About one hour away in the beautiful country of Guinea, Virginia, is the plantation office building where Thomas Jonathan “Stonewall” Jackson died on May 10, 1863, at the very young age of 39 years.
Because of Jackson’s military feats, he was a legend in his own time in both North and South. During one of his brilliant maneuvers on the night of May 2, 1863 at the The Battle of Chancellorsville, Jackson was accidentally shot by his own men. He was shot twice in the left arm and once in the right hand. Jackson wasn’t able to get immediate care and his left arm had to be amputated. Jackson was moved to Thomas C. Chandler’s plantation office building to recover. At that point he had already started having symptoms of pneumonia, but no one realized he was really THAT sick.
As I walked on the brick pathway leading to the plantation office building, I thought about how a little more than 150 years earlier Stonewall Jackson had been right here.
On the wall next to the Historical Interpreter’s office (tour guide) there’s a letter that reads:
12 O’clock M. May 9th 63
My dear Sister:
Mrs. Hoge & I found the
General worse this morning. He had been
sinking during the morning but is doing
better now the Drs. think.
Mrs. J. is very much afflicted. Mrs. H’s
arrival is very timely, and will prove
of great consolation to Mrs. Jackson.
I will try to let you know about the
Gen. as often as possible.
With much love
Your aff. brother
Jas. P. Smith
My reflection in the the glass of the letter lets you know I was really there. Ha! Ha!
Jackson’s attentive attendants kept an eye on him at all times while he struggled to hang onto life. Five different doctors examined Jackson and his camp servant Jim Lewis and his aide James Power Smith all climbed the narrow stairs to the second floor of the office where there were beds available.
I’m sure that they stood looking out this window and hoped that Jackson would regain his health.
Jackson’s physicians and staff used a conference room adjacent to his bedroom.
The room that Jackson used was decorated with a clock on the mantel to make it look and sound more cheerful and warm like home. The clock, bed frame and one of the quilts/blankets that are exhibited today were actually used in the room when Jackson stayed and were present when he died.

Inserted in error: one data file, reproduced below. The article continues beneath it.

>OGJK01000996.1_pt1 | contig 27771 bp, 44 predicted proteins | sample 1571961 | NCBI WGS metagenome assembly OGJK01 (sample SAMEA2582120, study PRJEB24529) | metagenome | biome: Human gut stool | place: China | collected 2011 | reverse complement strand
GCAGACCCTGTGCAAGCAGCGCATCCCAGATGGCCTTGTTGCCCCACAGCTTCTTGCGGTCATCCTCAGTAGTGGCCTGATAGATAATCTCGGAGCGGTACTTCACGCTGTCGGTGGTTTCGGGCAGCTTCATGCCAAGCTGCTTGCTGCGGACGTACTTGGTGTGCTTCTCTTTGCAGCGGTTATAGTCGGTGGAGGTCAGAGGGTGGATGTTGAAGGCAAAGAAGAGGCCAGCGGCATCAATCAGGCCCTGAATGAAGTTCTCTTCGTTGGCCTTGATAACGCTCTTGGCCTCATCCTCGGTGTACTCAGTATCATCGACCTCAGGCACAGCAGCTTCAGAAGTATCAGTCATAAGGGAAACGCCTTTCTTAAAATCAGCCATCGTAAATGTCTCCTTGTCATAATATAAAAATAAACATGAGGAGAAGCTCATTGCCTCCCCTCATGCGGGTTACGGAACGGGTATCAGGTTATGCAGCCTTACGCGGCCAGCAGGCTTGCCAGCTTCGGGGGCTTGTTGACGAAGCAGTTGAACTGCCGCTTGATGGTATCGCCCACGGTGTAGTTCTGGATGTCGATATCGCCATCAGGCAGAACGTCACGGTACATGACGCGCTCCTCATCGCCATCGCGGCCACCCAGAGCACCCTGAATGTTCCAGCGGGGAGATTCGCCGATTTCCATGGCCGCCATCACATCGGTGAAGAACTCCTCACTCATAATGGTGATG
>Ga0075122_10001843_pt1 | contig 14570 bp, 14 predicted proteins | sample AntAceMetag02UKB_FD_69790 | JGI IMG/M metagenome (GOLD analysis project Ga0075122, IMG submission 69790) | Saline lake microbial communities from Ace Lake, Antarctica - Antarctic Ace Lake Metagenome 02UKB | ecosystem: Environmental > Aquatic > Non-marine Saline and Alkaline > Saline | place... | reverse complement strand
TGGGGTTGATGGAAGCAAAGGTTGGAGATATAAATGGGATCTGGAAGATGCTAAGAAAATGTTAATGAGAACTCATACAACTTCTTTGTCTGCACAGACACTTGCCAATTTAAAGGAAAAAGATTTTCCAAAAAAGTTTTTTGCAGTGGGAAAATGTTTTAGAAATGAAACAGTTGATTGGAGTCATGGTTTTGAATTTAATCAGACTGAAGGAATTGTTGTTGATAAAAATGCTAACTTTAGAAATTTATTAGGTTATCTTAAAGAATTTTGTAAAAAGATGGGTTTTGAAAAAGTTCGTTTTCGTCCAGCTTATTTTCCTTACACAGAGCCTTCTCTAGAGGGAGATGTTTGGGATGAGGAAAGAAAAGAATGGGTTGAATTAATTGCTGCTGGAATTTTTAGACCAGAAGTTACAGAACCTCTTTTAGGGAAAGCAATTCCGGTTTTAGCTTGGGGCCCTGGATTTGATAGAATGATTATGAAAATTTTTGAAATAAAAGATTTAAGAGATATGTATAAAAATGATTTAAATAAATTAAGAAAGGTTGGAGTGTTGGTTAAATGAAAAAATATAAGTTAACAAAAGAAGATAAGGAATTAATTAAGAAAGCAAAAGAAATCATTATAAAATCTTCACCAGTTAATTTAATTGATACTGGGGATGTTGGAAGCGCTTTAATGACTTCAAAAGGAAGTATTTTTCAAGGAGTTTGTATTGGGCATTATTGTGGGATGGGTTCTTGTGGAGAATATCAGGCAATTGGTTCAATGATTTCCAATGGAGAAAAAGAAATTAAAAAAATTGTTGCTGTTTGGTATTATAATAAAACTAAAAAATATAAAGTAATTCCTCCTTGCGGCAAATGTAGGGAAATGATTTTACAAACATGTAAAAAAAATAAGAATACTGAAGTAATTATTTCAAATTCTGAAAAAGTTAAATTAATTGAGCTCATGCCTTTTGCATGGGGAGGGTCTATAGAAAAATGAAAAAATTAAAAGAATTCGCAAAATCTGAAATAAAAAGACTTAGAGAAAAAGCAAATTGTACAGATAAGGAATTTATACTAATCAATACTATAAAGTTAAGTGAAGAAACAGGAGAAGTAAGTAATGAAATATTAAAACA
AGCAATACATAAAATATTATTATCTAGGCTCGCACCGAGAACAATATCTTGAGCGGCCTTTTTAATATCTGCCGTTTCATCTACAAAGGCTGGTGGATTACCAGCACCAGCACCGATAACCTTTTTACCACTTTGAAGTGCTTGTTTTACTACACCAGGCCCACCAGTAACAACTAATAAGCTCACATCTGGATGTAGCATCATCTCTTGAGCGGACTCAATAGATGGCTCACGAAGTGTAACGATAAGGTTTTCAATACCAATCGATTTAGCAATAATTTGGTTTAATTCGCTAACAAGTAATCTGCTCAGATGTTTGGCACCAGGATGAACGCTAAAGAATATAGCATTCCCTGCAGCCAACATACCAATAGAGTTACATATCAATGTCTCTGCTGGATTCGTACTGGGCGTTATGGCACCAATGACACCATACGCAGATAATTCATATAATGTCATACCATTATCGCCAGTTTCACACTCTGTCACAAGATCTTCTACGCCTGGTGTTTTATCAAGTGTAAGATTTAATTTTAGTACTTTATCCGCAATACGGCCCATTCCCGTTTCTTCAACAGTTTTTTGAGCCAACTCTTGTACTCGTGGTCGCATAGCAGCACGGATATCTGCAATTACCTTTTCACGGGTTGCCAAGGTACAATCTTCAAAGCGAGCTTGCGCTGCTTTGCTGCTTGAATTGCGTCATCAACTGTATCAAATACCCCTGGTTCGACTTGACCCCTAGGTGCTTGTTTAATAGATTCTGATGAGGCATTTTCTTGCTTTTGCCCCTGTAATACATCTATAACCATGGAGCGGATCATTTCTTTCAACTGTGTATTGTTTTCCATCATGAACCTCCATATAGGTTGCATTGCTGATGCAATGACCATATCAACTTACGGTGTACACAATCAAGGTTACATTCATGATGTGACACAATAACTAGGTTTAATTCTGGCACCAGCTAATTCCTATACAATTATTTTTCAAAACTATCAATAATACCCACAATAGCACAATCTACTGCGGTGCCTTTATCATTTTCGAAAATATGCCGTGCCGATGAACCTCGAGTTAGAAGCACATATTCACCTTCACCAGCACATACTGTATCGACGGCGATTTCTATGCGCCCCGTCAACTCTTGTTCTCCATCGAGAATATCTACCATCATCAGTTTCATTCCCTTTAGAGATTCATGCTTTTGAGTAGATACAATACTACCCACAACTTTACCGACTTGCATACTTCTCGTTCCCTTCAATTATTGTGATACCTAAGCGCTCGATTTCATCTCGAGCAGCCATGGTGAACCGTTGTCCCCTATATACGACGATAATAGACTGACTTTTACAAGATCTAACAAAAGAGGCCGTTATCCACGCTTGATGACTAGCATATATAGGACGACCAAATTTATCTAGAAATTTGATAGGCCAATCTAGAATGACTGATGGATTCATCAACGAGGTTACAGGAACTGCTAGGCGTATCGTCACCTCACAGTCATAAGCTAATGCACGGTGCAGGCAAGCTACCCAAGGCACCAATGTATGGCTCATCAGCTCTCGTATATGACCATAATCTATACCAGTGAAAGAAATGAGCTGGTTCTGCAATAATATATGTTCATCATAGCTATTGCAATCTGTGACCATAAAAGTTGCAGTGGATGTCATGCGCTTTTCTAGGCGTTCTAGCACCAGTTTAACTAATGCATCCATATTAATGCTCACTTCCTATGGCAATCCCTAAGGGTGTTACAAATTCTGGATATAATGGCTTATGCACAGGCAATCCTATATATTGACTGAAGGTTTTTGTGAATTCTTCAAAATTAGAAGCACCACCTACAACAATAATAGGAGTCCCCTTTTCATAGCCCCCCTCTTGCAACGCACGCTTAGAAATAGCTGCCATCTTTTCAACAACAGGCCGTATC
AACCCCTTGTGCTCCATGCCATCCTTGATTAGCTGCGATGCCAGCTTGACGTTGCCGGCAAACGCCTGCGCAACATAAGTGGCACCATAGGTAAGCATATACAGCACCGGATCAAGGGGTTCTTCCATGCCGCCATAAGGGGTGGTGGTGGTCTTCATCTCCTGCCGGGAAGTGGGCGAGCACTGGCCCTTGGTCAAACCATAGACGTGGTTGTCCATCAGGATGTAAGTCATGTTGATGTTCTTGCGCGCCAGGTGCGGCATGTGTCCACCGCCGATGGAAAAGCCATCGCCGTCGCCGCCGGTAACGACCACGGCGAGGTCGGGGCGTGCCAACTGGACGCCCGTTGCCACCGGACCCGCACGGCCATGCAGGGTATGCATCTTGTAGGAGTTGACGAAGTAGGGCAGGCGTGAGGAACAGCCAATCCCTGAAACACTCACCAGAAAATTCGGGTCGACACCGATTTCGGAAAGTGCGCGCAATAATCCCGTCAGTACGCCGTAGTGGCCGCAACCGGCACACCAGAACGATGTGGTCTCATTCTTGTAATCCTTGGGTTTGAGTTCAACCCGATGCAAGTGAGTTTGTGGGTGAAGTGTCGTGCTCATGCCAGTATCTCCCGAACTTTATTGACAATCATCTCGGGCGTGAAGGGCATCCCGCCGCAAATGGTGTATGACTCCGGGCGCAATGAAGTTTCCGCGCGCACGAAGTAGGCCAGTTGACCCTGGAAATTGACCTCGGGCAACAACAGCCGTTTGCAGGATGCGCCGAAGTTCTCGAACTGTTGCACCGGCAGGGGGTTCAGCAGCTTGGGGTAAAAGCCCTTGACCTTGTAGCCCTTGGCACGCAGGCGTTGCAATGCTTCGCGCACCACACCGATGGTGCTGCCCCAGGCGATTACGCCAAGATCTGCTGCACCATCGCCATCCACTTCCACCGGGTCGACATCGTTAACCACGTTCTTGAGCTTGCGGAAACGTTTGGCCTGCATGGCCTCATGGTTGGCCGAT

The wavy panes of glass in the windows reminded me how far we have progressed in technology in such a very short time.
21 Facts About Stonewall Jackson
- Stonewall Jackson was born as Thomas Jonathan Jackson on January 21, 1824, in Clarksburg (was Virginia), West Virginia.
- Stonewall Jackson’s father was a lawyer named Jonathan Jackson.
- Stonewall Jackson’s mother was Julia Beckwith Neale and she had four children.
- Thomas “Stonewall” Jackson was the third child born to his parents.
- When Stonewall Jackson was two years old, his father and older sister, Elizabeth, died of typhoid fever.
- In 1831, Stonewall Jackson’s mother died due to complications during childbirth.
- in 1842 Stonewall Jackson enrolled in the U.S. Military Academy at West Point, New York, where he graduated in 1846.
- Stonewall Jackson fought in the Mexican-American War and joined the 1st U.S. Artillery as a 2nd lieutenant.
- By 1846 Stonewall Jackson had been promoted to the rank of brevet major.
- Stonewall Jackson retired from the military in 1851.
- In 1853 Stonewall Jackson met and married Elinor Junkin who was a daughter of Presbyterian minister.
- In 1854 Stonewall Jackson’s wife, Elinor, died during childbirth.
- In 1857 Stonewall Jackson married Mary Anna Morrison.
- In 1861 Stonewall Jackson was placed in command of the VMI Corps of Cadets.
- In 1862 Stonewall Jackson’s wife had a daughter named Julia, after Jackson’s mother.
- In 1861 during the First Battle of Bull Run, Jackson got his famous “Stonewall” nickname. General Barnard E. Bee was impressed with Jackson and stated, “There is Jackson standing like a stone wall.” The nickname stuck! It was at this point that Stonewall Jackson was promoted to major general.
- Stonewall Jackson was ordered to join General Robert E. Lee’s army in 1862.
- Jackson was then in the Second Battle of Bull Run in August of 1862.
- Stonewall Jackson was promoted to lieutenant general in October of 1862 and won at the Battle of Fredericksburg.
- In May of 1863, Stonewall Jackson impressively won the Battle of Chancellorsville.
- Stonewall Jackson’s last words were “Let us cross over the river and rest under the shade of trees.”
Obviously, I thoroughly enjoyed visiting the Stonewall Jackson Shrine!